“At last, by the mercy of God, meditating day and night, I gave heed to the context of the words, namely “In it the righteousness of God is revealed, as it is written, “He who through faith is righteous shall live”. There I began to understand that the righteousness of God is that by which the righteous lives by a gift of God, namely by faith. And this is the meaning: the righteousness of God is revealed by the gospel, namely the passive righteousness with which merciful God justifies us by faith, as it is written, “He who through faith is righteous shall live”. Here I felt that I was altogether born again and had entered paradise itself by open gates”.
That is how Martin Luther describes the great discovery he made as he read Romans 1:16-17, the passage that we will think about at Christ Church Düsseldorf next Sunday. Luther’s words remind us that the Reformation wasn’t just an intellectual movement, although it was a time of great intellectual discovery. Nor was it just a political movement, although the religious ferment of the time cannot be separated from politics. The Reformation was above all a spiritual movement, a movement of rebirth, renewal, and revival, as the Holy Spirit wielded the sword of the scriptures, and men, woman, and children were torn away from their false Gods, and drawn back to the God of grace alone, the true God who is only given in Jesus Christ.
Luther wasn’t the only one who discovered this. Ashley Null quotes the words of Queen Catherine Parr, the sixth and surviving wife of Henry VIII: “ “Come to me all you that labour and are burdened, and I shall give you rest”. What gentle, merciful, and humble words are these to all sinners? …What a most gracious, comfortable, and gentle saying was this, with such pleasant and sweet words to allure his enemies to come to him?… By this faith I am assured: and by this assurance I feel the remission of my sins. This is it that maketh me bold. This is it that comforteth me. This is it that quencheth all despair… Thus, I feeleth myself to come, as it were, in a new garment before God, and now by his mercy, to be taken as just and righteous”.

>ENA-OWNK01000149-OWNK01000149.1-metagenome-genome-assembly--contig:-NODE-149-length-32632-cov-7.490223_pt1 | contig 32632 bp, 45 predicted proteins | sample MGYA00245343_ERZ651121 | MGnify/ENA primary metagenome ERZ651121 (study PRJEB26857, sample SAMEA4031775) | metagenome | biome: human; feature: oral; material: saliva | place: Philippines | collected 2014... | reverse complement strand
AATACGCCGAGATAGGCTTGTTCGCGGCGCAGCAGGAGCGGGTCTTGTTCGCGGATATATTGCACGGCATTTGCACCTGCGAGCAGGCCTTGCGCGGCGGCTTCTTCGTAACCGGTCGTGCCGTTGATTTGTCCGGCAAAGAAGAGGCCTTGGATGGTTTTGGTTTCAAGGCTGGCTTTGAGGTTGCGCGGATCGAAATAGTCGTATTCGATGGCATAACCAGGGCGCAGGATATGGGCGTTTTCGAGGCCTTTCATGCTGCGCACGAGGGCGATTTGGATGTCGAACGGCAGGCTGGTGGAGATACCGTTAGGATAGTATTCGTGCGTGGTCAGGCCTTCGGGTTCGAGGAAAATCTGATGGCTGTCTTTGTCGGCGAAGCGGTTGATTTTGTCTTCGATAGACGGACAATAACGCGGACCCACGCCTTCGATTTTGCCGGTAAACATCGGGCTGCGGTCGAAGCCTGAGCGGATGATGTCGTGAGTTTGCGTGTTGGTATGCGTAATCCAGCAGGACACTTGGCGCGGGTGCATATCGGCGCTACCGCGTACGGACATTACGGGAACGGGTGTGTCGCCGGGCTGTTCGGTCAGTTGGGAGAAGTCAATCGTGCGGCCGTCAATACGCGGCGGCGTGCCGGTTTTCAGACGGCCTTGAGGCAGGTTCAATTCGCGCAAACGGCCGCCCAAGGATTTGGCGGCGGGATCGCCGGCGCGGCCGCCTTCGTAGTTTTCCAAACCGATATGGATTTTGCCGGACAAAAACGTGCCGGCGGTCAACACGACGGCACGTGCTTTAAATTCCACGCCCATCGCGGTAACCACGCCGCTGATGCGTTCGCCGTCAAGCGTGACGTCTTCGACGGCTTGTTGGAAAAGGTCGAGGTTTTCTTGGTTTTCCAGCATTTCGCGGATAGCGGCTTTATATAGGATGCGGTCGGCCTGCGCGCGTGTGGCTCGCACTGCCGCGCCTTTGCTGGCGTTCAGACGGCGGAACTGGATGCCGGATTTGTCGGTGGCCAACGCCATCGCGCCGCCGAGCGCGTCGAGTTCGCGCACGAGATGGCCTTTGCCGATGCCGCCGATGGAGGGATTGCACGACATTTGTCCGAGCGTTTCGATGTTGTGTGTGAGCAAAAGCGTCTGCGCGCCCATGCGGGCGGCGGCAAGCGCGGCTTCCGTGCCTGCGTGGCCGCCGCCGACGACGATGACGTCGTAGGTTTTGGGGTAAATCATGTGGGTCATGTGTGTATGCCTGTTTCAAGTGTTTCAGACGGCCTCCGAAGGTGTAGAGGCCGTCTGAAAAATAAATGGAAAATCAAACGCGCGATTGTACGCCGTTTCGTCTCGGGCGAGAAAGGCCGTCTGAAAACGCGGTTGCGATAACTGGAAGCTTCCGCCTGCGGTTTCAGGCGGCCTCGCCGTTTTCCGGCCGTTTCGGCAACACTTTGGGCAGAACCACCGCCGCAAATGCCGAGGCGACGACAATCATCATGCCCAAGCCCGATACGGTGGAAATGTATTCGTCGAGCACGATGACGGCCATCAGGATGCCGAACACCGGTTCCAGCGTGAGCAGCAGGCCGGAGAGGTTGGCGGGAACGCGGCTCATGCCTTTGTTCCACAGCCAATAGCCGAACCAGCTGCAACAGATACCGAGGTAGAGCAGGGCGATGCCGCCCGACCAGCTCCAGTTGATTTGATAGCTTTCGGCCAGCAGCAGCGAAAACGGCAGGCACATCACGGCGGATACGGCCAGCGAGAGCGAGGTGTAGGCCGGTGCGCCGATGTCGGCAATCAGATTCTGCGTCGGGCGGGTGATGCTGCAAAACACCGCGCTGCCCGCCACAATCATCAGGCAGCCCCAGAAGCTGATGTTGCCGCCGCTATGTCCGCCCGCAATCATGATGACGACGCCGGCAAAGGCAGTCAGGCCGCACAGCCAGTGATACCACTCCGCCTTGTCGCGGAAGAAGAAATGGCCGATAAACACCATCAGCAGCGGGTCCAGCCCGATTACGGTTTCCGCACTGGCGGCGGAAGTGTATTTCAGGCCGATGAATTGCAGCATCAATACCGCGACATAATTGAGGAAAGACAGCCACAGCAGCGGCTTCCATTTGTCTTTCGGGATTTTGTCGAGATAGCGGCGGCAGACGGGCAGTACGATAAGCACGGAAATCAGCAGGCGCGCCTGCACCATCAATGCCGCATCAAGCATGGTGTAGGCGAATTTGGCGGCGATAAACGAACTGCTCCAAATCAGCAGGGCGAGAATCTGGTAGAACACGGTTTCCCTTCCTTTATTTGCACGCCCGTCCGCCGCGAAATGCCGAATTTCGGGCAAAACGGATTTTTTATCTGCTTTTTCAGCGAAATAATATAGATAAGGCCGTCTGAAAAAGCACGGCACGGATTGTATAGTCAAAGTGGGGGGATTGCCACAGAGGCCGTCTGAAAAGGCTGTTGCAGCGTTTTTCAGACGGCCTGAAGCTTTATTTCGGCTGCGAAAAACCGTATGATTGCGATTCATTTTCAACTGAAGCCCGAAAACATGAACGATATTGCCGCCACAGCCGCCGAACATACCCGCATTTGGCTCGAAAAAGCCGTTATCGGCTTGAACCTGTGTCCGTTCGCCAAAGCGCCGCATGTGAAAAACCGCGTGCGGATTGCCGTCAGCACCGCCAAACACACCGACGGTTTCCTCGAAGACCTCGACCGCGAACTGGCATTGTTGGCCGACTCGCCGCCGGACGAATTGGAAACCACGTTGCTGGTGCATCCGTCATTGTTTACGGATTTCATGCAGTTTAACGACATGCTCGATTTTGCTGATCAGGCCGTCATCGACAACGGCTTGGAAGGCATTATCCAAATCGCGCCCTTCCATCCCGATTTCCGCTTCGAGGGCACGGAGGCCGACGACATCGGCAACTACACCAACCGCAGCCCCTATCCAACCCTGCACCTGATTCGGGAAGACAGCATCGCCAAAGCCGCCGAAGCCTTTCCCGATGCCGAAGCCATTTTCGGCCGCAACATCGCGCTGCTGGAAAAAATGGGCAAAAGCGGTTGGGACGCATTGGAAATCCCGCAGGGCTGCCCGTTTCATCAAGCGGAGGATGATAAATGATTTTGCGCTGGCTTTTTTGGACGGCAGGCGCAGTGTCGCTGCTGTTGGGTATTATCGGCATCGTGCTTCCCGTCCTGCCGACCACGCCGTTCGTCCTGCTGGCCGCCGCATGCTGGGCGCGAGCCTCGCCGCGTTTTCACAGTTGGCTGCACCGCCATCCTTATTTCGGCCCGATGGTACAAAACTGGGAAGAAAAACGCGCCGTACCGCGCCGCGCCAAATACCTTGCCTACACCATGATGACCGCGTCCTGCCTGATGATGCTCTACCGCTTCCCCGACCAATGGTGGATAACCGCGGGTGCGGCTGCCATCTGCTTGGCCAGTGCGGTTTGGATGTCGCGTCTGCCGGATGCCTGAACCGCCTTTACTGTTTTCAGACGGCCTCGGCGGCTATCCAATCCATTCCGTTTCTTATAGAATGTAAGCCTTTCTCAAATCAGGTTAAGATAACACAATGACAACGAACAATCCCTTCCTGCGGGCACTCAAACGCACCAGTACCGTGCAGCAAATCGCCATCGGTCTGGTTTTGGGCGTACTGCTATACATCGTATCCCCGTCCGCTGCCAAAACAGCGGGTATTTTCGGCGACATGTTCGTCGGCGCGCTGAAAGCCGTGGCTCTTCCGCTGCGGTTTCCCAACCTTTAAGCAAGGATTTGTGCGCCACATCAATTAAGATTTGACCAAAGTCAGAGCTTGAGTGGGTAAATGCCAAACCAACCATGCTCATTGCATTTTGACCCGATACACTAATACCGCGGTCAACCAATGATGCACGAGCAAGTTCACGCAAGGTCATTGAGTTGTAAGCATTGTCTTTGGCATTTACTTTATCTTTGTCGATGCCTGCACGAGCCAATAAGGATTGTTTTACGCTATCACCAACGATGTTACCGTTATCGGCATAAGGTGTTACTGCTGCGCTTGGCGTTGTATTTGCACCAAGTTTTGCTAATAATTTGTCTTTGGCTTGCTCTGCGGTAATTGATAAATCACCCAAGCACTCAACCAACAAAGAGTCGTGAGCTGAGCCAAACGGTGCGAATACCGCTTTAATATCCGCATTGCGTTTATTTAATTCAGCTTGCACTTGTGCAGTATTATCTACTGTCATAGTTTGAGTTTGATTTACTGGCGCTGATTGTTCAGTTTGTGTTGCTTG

This shows us why the Reformation is not yet over, but needs to continue today. Not just because the Roman Catholic Church still holds to the false doctrines against which Luther and others protested; although it does. Not just because the Protestant churches have blocked their ears to the voice of God speaking in the scriptures, and need to listen again; although they have. Not just because all churches are composed of sinners, and so constantly need to repent and be reformed, although they are and do. But because all of us need to know the God who is gracious and merciful, and who saves us by grace alone, through faith alone, because of Christ alone, to his own glory alone. We need to know the God who “allures” his enemies by his grace, so that he can be gentle and kind to them. That realization, that God does not drive us by law, but draw us by grace, is the true fountain of all spiritual rebirth and renewal.
This weekend we will celebrate 500 years since the Reformation, and there is much for which w can be thankful. But may it not be just a commemoration of an historical event. May we too feel that we are born again and enter paradise by open gates.
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